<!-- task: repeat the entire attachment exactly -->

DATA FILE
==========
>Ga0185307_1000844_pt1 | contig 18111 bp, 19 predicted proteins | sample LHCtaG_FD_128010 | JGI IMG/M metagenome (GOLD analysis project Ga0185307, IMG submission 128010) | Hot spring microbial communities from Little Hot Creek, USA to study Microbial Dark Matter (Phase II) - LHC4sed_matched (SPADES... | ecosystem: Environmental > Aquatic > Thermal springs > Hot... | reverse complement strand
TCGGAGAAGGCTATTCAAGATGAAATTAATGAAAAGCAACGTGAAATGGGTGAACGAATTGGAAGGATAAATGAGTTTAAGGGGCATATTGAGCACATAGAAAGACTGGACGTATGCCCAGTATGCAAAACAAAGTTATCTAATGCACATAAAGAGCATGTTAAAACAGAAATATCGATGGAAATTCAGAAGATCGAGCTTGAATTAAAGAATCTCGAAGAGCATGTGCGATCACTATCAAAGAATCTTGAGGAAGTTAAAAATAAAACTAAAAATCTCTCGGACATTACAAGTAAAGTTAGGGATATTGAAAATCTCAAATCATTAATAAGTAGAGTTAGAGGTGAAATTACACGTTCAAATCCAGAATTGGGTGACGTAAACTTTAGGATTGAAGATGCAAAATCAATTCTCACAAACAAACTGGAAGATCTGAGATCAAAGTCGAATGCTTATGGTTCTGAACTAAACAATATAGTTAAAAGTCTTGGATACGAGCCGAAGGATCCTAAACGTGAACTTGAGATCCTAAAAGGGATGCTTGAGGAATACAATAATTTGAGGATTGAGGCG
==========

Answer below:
>Ga0185307_1000844_pt1 | contig 18111 bp, 19 predicted proteins | sample LHCtaG_FD_128010 | JGI IMG/M metagenome (GOLD analysis project Ga0185307, IMG submission 128010) | Hot spring microbial communities from Little Hot Creek, USA to study Microbial Dark Matter (Phase II) - LHC4sed_matched (SPADES... | ecosystem: Environmental > Aquatic > Thermal springs > Hot... | reverse complement strand
TCGGAGAAGGCTATTCAAGATGAAATTAATGAAAAGCAACGTGAAATGGGTGAACGAATTGGAAGGATAAATGAGTTTAAGGGGCATATTGAGCACATAGAAAGACTGGACGTATGCCCAGTATGCAAAACAAAGTTATCTAATGCACATAAAGAGCATGTTAAAACAGAAATATCGATGGAAATTCAGAAGATCGAGCTTGAATTAAAGAATCTCGAAGAGCATGTGCGATCACTATCAAAGAATCTTGAGGAAGTTAAAAATAAAACTAAAAATCTCTCGGACATTACAAGTAAAGTTAGGGATATTGAAAATCTCAAATCATTAATAAGTAGAGTTAGAGGTGAAATTACACGTTCAAATCCAGAATTGGGTGACGTAAACTTTAGGATTGAAGATGCAAAATCAATTCTCACAAACAAACTGGAAGATCTGAGATCAAAGTCGAATGCTTATGGTTCTGAACTAAACAATATAGTTAAAAGTCTTGGATACGAGCCGAAGGATCCTAAACGTGAACTTGAGATCCTAAAAGGGATGCTTGAGGAATACAATAATTTGAGGATTGAGGCG